The volcano Pele glows in the night in this close-up image of Jupiter's moon Io, obtained by NASA's Galileo spacecraft in the closest-ever Io flyby on October 10, 1999. Only surfaces hotter than 600 degrees Celsius (1,100 degrees Fahrenheit) are visible in this image. The hot material forms a thin, curving line more than 10 kilometers (6 miles) long and up to 50 meters (150 feet) wide. Galileo scientists believe that the changes in brightness along the curving line are due to variations in the amount of hot lava exposed at the surface. Data acquired previously suggest that the liquid lava at Pele is over 1,200 degrees Celsius (2,200 degrees Fahrenheit). Such lava would cool and become invisible in this image in just a few minutes. Therefore, this image outlines parts of the volcano that are at most a few minutes old.
The outline of the fresh, hot material is superimposed on the best daytime image of Pele (bottom), showing that the hot material follows the margin of Pele's caldera. A caldera is a depression caused by collapse during a volcanic eruption. Galileo scientists hypothesize that the Pele caldera is filled with liquid lava, with the floating crust broken-up along the margins where it hits the cliffs along the caldera's walls. The lava lake is probably confined to the dark, southern part of the Pele caldera, which covers an area of about 15 by 10 kilometers (10 by 6 miles). Previous data collected by Galileo indicate that hot material covers only an area of about 800 by 800 meters (0.5 by 0.5 miles). This suggests that most of the lava lake is covered by a cooler crust that floats on top of the molten lava. The behavior of this lava lake is similar to that of Hawaiian lava lakes, although Pele covers an area several thousand times larger than the lakes in Hawaii. Interestingly, the image of Pele's caldera obtained by Galileo in October shows only about one-percent of the hot area was known to be on the volcano. This indicates that 99-percent of the activity at Pele is in a region that was not imaged in this flyby.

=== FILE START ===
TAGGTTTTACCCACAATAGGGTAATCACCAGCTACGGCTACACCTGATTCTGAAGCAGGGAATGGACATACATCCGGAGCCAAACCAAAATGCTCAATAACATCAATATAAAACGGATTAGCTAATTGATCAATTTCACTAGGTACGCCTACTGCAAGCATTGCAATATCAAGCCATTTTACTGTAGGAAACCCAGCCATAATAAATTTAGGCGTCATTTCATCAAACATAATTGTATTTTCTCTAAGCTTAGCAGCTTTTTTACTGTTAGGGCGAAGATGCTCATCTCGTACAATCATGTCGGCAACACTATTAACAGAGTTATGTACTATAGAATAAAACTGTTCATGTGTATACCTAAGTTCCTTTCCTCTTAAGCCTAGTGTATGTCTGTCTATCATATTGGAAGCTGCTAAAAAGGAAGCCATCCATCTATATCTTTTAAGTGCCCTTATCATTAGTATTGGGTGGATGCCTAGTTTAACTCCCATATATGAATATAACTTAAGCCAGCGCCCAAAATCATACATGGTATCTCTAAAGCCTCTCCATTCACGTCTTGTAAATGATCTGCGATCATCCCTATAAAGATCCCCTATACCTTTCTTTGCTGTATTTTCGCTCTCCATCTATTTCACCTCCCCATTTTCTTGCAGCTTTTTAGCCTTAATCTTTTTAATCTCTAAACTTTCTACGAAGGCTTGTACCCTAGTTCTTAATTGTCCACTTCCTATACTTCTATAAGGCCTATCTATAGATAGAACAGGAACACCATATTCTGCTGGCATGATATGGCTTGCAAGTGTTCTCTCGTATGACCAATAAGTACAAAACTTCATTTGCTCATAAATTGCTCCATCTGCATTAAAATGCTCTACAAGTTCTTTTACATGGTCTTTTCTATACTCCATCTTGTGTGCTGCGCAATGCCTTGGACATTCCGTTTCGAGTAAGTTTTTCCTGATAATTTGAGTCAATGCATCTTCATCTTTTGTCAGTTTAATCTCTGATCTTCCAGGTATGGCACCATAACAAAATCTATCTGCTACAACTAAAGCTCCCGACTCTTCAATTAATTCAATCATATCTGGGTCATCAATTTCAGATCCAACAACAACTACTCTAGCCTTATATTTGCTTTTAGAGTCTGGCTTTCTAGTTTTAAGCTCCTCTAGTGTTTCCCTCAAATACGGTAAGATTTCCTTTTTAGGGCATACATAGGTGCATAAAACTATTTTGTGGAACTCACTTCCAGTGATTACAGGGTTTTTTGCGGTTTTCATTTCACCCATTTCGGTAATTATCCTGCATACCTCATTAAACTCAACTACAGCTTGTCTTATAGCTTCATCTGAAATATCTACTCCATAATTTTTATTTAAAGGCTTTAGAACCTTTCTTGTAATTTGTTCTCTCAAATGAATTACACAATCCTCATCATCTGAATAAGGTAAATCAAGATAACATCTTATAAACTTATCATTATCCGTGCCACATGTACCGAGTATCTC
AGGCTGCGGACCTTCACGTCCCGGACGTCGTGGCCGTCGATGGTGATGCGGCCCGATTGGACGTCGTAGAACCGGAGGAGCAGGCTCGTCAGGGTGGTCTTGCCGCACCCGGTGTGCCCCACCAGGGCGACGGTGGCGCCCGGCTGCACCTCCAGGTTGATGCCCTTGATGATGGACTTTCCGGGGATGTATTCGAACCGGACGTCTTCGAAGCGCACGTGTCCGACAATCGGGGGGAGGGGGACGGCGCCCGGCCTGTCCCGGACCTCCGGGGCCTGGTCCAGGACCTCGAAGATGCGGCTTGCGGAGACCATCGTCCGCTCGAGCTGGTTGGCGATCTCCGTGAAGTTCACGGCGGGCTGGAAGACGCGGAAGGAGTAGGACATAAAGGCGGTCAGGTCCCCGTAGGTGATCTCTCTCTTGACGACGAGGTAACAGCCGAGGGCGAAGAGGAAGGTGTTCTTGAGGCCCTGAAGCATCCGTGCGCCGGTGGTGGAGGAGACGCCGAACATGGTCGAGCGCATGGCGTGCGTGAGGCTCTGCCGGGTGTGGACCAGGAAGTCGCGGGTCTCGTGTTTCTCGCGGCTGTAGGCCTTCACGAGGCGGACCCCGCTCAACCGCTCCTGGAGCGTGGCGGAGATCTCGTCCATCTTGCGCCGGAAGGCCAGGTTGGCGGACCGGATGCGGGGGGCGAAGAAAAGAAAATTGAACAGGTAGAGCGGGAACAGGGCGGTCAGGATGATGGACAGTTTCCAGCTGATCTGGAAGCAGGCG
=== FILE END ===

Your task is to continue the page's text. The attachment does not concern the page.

Pu'u O'o lava lake, Hawaii, 1992
North is to the top of the picture and the sun is on the other side of Io. It is centered at 18.6 degrees south latitude and 255.7 degrees west longitude, looking obliquely at an area approximately 10 kilometers (6 miles) by 10 kilometers (6 miles) in size. The picture has a resolution of 30 meters (100 feet) per picture element and is taken in the clear filter using a 45.8 millisecond exposure time. The images were taken by the camera onboard Galileo from a range of about 1,400 kilometers (840 miles).
The Jet Propulsion Laboratory, Pasadena, CA manages the mission for NASA's Office of Space Science, Washington, DC. JPL is a division of the California Institute of Technology, Pasadena, CA.
This image and other images and data received from Galileo are posted on the World Wide Web, on the Galileo mission home page at http://solarsystem.nasa.gov/galileo/. Background information and educational context for the images can be found at http://galileo.jpl.nasa.gov/gallery/io.cfm.